Wednesday, March 31, 2010

Rosetti The Blessed Damozel

As I was reading Rosetti's The Blessed Damozel, I understood how powerful his language and description were throughout the poem. He manages to use words to create vivid pictures, almost cinemagraphic in a way that are very similar to Milton's descriptions in Paradise Lost. This picturesque quality to his poetry helps narrate the story a lot better because it helps create a myriad of images that reflect the story he is telling. It also exemplifies the efforts poets like Rosetti put forth to interweave the spiritual traditions, the pastoral, along with a mystic one that reads more like a fairytale story. The poem begins with a great picturesque description of Heaven and unravels from there to describe the desire of the Blessed Damozel to eventually meet the man she loves in the Heavenly kingdom. I also noticed how important it was for poets during this era like Rosetti to marry poetry to the arts, as a way to strengthen, prove, and display the power of words. Like Browning, Rosetti is trying to incorporate many elements in his poetry in order to legitimize poetry and the power it holds.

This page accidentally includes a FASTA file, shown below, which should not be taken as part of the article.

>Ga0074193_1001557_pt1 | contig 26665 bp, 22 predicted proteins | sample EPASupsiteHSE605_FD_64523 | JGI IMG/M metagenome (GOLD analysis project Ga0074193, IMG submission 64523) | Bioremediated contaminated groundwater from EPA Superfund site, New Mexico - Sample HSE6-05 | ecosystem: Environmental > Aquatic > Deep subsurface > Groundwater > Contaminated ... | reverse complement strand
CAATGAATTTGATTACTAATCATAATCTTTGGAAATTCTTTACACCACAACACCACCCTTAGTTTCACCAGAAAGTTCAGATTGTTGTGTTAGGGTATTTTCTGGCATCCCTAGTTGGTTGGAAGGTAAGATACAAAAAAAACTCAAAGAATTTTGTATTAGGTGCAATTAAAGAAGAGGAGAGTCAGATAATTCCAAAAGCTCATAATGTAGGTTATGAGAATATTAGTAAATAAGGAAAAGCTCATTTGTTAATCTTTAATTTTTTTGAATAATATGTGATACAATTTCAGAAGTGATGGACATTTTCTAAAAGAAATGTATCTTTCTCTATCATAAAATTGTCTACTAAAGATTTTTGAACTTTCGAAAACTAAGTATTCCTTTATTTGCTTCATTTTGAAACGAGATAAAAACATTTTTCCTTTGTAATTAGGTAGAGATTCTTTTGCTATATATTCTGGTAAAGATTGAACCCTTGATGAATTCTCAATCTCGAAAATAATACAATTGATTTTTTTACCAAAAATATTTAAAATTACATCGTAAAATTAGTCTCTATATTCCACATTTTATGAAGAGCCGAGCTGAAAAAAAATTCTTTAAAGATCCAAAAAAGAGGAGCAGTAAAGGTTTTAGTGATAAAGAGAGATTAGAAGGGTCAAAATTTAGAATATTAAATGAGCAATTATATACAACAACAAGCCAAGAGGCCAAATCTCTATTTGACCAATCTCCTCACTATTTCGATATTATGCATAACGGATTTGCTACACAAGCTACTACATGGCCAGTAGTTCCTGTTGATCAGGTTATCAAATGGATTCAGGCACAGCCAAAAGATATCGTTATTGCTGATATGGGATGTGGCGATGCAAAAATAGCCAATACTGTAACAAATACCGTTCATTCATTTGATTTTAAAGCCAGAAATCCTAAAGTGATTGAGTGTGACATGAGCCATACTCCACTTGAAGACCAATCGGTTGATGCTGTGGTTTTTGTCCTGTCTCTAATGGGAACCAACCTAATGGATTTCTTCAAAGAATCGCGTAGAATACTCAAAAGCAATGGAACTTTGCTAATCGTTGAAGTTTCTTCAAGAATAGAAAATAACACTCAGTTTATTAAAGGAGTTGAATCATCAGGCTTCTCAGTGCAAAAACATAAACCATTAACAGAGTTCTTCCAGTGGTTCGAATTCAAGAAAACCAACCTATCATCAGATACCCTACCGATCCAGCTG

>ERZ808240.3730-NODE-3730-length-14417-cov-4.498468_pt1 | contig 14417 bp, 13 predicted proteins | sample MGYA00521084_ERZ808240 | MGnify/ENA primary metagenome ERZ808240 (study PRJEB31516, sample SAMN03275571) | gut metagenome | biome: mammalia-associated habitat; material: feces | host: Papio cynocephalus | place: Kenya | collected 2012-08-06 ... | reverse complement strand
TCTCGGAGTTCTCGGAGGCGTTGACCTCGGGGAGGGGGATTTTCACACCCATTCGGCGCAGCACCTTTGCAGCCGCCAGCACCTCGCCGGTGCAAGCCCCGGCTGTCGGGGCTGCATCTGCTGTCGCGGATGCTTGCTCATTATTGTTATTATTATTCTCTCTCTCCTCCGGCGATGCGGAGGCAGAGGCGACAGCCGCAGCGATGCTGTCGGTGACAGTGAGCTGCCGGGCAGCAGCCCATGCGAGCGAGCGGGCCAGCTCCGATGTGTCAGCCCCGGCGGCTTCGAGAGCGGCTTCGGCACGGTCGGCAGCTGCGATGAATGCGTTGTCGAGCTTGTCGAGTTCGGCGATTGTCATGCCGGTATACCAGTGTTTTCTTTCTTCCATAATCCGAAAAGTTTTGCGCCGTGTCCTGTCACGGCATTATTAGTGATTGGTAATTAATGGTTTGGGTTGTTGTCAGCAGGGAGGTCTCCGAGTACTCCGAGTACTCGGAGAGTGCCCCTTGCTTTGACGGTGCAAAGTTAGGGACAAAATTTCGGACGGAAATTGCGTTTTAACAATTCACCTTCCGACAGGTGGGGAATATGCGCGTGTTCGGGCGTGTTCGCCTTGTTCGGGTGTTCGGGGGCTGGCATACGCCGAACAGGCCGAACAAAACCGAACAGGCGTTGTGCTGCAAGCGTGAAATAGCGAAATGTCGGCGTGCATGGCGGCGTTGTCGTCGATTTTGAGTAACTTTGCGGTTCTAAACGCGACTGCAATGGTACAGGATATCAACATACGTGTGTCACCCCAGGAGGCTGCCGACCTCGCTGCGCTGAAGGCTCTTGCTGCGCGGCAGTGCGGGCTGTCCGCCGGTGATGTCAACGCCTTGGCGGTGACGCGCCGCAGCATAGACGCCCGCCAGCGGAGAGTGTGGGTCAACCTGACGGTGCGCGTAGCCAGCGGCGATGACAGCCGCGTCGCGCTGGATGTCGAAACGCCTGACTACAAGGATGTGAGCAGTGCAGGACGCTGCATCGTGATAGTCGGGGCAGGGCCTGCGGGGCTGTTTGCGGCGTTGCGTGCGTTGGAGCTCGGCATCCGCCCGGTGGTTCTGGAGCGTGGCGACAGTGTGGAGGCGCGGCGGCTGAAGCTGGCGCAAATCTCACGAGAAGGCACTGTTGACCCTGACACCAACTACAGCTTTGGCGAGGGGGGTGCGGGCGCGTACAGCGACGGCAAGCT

No comments:

Post a Comment